Project description:BAFF is an important prosurvival cytokine for mature B cells. However, previous studies have shown that BAFFR is already expressed at the immature B cell stage, and that the prosurvival protein Bcl-2 does not completely complement the B cell defects resulting from the absence of BAFFR or BAFF. Thus, we hypothesized that BAFF also functions to aid the differentiation of nonautoreactive immature B cells into transitional B cells and to promote their positive selection. We found that BAFFR is expressed at higher levels on nonautoreactive than on autoreactive immature B cells and that its expression correlates with that of surface IgM and with tonic BCR signaling. Our data indicate that BAFFR signaling enhances the generation of transitional CD23(-) B cells in vitro by increasing cell survival. In vivo, however, BAFFR signaling is dispensable for the generation of CD23(-) transitional B cells in the bone marrow, but it is important for the development of transitional CD23(-) T1 B cells in the spleen. Additionally, we show that BAFF is essential for the differentiation of CD23(-) into CD23(+) transitional B cells both in vitro and in vivo through a mechanism distinct from that mediating cell survival, but requiring tonic BCR signaling. In summary, our data indicate that BAFFR and tonic BCR signals cooperate to enable nonautoreactive immature B cells to differentiate into transitional B cells and to be positively selected into the naive B cell repertoire.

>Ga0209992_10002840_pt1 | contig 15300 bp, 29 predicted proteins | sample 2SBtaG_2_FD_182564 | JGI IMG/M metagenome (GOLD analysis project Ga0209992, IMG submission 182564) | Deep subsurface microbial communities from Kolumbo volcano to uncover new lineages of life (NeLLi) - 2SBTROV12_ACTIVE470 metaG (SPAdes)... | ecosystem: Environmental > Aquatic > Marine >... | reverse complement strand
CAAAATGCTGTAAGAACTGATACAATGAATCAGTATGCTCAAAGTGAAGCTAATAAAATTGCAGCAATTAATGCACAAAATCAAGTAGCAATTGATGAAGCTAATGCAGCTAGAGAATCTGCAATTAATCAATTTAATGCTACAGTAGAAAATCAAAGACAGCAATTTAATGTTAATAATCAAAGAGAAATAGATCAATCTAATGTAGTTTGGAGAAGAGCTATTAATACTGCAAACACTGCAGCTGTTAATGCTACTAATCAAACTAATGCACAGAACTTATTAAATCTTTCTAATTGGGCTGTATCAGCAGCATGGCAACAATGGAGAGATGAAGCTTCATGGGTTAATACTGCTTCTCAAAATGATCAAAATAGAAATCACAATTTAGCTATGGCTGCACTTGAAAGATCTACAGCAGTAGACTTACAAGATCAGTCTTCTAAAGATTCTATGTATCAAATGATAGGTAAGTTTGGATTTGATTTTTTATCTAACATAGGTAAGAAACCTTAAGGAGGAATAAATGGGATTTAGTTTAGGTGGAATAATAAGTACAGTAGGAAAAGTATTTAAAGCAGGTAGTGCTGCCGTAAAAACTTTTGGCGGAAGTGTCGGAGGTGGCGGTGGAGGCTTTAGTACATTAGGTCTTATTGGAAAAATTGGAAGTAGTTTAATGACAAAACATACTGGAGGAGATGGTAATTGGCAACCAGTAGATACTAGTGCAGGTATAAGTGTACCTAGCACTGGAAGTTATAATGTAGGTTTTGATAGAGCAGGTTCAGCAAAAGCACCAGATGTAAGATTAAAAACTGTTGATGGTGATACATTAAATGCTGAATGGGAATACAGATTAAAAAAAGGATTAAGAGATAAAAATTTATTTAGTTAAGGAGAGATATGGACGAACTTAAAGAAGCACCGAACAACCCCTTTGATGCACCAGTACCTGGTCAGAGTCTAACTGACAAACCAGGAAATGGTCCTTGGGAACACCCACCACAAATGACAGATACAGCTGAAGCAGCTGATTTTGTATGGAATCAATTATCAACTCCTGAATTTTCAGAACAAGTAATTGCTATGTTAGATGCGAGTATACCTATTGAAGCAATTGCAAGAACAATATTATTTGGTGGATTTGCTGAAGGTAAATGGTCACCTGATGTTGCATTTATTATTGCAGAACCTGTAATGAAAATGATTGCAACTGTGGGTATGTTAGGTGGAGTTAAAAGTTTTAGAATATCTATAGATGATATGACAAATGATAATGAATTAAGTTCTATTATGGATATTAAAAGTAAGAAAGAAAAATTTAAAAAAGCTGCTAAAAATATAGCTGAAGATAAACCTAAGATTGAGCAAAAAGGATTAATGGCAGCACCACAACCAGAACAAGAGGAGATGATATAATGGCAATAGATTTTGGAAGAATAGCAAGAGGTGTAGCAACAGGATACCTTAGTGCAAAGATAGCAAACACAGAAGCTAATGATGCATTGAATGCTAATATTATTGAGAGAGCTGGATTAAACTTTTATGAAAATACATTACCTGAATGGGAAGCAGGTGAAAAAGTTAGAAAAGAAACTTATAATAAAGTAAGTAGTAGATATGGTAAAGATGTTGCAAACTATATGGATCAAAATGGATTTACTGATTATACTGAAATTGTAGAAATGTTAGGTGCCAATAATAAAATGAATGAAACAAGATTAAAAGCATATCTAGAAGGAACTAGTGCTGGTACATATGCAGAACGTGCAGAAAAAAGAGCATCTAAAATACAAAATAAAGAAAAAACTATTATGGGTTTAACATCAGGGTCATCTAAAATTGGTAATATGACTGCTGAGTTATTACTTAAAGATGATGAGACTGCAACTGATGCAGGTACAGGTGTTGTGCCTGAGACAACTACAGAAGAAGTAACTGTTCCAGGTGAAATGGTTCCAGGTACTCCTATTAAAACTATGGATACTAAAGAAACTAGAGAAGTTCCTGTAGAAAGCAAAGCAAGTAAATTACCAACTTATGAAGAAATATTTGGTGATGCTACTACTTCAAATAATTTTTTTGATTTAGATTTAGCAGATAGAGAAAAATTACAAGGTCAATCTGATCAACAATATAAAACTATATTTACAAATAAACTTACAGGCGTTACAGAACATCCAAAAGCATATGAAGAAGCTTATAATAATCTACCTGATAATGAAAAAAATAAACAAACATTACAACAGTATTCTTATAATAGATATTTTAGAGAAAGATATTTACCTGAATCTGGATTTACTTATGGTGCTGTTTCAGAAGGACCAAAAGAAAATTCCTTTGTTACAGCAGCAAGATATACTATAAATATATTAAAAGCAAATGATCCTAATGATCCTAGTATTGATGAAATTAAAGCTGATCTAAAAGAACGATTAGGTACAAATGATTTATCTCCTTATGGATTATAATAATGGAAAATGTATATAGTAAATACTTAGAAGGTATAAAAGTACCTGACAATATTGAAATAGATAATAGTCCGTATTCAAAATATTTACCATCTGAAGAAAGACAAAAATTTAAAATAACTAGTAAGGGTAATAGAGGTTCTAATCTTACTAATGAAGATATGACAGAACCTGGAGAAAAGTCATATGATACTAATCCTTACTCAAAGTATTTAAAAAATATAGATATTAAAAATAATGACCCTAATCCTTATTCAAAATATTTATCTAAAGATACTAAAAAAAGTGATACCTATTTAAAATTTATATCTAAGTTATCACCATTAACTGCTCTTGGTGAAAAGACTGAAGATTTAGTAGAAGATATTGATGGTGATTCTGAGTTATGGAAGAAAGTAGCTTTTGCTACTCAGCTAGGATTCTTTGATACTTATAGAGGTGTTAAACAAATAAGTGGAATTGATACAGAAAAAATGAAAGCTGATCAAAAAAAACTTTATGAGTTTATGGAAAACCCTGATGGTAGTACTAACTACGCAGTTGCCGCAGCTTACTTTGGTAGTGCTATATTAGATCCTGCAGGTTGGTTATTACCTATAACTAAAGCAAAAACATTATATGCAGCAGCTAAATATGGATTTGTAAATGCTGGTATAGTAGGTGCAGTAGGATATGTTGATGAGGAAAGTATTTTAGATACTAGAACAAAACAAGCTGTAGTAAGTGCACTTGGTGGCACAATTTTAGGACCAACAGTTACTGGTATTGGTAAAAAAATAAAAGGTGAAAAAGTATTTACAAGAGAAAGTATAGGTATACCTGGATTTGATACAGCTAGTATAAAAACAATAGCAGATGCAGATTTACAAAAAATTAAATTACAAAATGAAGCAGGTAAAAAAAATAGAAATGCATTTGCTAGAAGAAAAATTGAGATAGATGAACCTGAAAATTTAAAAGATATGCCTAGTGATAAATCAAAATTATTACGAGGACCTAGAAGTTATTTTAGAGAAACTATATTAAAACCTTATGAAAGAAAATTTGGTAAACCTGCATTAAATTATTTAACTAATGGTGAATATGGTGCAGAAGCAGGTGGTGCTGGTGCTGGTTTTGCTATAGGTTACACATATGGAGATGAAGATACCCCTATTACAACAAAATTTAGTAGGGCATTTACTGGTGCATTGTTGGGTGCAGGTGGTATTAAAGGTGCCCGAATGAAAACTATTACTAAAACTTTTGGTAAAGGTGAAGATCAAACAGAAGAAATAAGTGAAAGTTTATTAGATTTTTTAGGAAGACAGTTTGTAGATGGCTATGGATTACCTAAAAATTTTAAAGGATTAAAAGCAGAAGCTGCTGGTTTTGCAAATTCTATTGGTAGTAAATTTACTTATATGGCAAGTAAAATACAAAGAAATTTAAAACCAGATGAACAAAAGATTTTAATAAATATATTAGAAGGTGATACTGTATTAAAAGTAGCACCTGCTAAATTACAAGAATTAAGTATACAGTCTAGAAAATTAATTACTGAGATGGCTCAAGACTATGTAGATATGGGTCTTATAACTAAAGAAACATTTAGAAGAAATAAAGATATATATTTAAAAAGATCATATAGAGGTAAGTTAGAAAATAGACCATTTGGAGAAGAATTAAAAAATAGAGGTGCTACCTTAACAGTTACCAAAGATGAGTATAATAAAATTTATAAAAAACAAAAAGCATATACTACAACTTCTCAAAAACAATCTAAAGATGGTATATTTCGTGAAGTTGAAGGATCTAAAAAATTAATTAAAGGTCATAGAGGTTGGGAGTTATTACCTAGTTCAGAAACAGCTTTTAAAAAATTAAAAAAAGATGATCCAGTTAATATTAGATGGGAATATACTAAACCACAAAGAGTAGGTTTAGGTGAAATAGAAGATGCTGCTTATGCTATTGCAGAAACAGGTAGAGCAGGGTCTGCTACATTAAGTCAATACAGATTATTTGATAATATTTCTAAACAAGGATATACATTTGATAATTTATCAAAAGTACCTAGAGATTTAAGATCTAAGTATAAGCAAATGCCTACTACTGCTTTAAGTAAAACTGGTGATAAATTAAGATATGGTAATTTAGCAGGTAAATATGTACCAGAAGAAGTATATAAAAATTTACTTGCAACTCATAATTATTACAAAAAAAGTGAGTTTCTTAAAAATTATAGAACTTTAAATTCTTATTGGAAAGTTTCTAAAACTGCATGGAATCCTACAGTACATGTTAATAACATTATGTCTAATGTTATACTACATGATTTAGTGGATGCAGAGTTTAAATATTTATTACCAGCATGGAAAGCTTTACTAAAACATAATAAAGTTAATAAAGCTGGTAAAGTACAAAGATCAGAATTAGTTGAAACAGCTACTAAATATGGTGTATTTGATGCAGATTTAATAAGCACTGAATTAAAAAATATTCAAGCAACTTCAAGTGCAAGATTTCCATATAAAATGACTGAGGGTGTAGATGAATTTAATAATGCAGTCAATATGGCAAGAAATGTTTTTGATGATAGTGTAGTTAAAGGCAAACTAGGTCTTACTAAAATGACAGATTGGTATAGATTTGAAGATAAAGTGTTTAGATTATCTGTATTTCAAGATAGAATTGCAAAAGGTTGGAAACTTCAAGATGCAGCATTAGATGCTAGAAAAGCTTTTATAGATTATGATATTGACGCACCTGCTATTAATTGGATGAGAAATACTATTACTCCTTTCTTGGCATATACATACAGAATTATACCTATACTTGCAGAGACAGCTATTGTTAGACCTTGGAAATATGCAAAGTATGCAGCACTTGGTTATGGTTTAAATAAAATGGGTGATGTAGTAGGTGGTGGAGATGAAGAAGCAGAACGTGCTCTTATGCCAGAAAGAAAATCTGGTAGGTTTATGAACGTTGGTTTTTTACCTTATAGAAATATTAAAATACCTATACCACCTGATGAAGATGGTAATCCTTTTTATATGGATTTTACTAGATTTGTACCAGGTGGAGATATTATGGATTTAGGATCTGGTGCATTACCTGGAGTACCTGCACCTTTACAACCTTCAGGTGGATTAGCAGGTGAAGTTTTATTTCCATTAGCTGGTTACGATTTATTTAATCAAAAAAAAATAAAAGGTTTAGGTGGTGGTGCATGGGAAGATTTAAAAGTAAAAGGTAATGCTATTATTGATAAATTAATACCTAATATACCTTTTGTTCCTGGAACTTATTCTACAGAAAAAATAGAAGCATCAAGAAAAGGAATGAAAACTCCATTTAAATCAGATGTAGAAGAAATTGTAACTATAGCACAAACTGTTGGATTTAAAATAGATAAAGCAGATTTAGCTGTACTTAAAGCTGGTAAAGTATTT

Project description:Identifying cross-species similarities and differences in immune development and function is critical for maximizing the translational potential of animal models. Coexpression of CD21 and CD24 distinguishes transitional and mature B cell subsets in mice. In this study, we validate these markers for identifying analogous subsets in humans and use them to compare the nonmemory B cell pools in mice and humans, across tissues, and during fetal/neonatal and adult life. Among human CD19(+)IgM(+) B cells, the CD21/CD24 schema identifies distinct populations that correspond to transitional 1 (T1), transitional 2 (T2), follicular mature, and marginal zone subsets identified in mice. Markers specific to human B cell development validate the identity of marginal zone cells and the maturation status of human CD21/CD24 nonmemory B cell subsets. A comparison of the nonmemory B cell pools in bone marrow, blood, and spleen in mice and humans shows that transitional B cells comprise a much smaller fraction in adult humans than mice. T1 cells are a major contributor to the nonmemory B cell pool in mouse bone marrow, in which their frequency is more than twice that in humans. Conversely, in spleen, the T1:T2 ratio shows that T2 cells are proportionally ? 8-fold higher in humans than in mice. Despite the relatively small contribution of transitional B cells to the human nonmemory pool, the number of naive follicular mature cells produced per transitional B cell is 3- to 6-fold higher across tissues than in mice. These data suggest differing dynamics or mechanisms produce the nonmemory B cell compartments in mice and humans.